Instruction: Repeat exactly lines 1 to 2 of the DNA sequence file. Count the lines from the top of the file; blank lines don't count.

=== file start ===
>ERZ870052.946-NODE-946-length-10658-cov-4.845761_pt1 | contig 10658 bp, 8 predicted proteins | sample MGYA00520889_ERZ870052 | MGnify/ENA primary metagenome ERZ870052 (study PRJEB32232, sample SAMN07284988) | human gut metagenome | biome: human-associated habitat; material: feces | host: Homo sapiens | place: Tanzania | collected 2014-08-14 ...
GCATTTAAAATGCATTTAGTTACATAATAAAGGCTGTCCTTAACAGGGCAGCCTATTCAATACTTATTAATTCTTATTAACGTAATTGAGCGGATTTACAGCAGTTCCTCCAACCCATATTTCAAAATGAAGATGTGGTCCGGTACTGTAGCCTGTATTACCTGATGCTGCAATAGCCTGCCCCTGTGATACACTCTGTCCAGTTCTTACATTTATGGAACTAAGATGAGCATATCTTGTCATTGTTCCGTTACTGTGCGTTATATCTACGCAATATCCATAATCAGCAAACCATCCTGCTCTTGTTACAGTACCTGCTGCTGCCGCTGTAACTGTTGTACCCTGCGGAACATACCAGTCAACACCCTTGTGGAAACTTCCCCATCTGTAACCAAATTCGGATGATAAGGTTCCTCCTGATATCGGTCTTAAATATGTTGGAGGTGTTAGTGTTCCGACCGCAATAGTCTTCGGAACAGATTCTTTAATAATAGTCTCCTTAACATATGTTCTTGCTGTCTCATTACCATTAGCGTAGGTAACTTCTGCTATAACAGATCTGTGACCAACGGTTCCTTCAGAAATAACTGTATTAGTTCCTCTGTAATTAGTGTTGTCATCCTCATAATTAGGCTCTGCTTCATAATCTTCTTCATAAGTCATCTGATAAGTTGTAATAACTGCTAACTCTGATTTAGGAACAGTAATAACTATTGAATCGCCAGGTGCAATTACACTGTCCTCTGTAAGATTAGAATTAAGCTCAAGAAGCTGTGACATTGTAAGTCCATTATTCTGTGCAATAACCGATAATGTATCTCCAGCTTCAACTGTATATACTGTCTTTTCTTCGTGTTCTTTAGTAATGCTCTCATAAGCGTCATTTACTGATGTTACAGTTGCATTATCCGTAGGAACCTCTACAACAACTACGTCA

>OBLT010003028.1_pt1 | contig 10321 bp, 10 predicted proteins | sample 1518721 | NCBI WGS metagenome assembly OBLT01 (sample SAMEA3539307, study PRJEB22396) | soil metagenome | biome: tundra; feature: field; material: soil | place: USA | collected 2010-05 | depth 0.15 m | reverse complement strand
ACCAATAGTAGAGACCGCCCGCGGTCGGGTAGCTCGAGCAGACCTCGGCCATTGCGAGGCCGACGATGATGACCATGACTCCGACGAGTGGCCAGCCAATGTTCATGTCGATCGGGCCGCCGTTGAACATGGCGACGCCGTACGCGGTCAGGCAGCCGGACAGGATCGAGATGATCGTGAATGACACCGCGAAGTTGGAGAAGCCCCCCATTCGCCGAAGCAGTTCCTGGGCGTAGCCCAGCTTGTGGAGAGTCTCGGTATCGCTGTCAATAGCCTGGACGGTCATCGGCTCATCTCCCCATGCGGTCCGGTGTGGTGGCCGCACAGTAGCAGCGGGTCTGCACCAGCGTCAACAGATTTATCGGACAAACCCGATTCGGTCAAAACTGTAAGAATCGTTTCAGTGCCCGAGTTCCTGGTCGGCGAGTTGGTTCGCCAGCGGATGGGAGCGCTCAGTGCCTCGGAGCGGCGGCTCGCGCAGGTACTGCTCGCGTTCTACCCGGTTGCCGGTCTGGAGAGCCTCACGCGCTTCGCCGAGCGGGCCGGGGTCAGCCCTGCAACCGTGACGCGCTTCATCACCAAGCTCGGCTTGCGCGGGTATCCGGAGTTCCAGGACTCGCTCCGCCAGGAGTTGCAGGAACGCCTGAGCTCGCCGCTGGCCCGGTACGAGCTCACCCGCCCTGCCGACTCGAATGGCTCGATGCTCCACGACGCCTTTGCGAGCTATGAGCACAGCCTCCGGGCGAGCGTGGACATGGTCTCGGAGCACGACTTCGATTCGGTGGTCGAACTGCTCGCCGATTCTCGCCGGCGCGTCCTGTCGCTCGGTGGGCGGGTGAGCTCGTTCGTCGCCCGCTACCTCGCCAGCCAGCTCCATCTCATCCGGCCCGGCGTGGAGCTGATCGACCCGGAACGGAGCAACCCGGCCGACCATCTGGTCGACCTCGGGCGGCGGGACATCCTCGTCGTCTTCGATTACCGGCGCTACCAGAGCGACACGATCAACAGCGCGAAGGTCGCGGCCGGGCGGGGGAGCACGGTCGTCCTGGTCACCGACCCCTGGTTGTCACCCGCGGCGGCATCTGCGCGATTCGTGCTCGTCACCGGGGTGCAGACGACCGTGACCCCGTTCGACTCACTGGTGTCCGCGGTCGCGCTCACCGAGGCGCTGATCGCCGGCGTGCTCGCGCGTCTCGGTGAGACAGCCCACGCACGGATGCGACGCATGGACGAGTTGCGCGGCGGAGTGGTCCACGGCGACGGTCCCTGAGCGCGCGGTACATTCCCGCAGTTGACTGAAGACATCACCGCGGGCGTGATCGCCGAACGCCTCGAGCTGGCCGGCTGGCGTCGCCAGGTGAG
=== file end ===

>ERZ870052.946-NODE-946-length-10658-cov-4.845761_pt1 | contig 10658 bp, 8 predicted proteins | sample MGYA00520889_ERZ870052 | MGnify/ENA primary metagenome ERZ870052 (study PRJEB32232, sample SAMN07284988) | human gut metagenome | biome: human-associated habitat; material: feces | host: Homo sapiens | place: Tanzania | collected 2014-08-14 ...
GCATTTAAAATGCATTTAGTTACATAATAAAGGCTGTCCTTAACAGGGCAGCCTATTCAATACTTATTAATTCTTATTAACGTAATTGAGCGGATTTACAGCAGTTCCTCCAACCCATATTTCAAAATGAAGATGTGGTCCGGTACTGTAGCCTGTATTACCTGATGCTGCAATAGCCTGCCCCTGTGATACACTCTGTCCAGTTCTTACATTTATGGAACTAAGATGAGCATATCTTGTCATTGTTCCGTTACTGTGCGTTATATCTACGCAATATCCATAATCAGCAAACCATCCTGCTCTTGTTACAGTACCTGCTGCTGCCGCTGTAACTGTTGTACCCTGCGGAACATACCAGTCAACACCCTTGTGGAAACTTCCCCATCTGTAACCAAATTCGGATGATAAGGTTCCTCCTGATATCGGTCTTAAATATGTTGGAGGTGTTAGTGTTCCGACCGCAATAGTCTTCGGAACAGATTCTTTAATAATAGTCTCCTTAACATATGTTCTTGCTGTCTCATTACCATTAGCGTAGGTAACTTCTGCTATAACAGATCTGTGACCAACGGTTCCTTCAGAAATAACTGTATTAGTTCCTCTGTAATTAGTGTTGTCATCCTCATAATTAGGCTCTGCTTCATAATCTTCTTCATAAGTCATCTGATAAGTTGTAATAACTGCTAACTCTGATTTAGGAACAGTAATAACTATTGAATCGCCAGGTGCAATTACACTGTCCTCTGTAAGATTAGAATTAAGCTCAAGAAGCTGTGACATTGTAAGTCCATTATTCTGTGCAATAACCGATAATGTATCTCCAGCTTCAACTGTATATACTGTCTTTTCTTCGTGTTCTTTAGTAATGCTCTCATAAGCGTCATTTACTGATGTTACAGTTGCATTATCCGTAGGAACCTCTACAACAACTACGTCA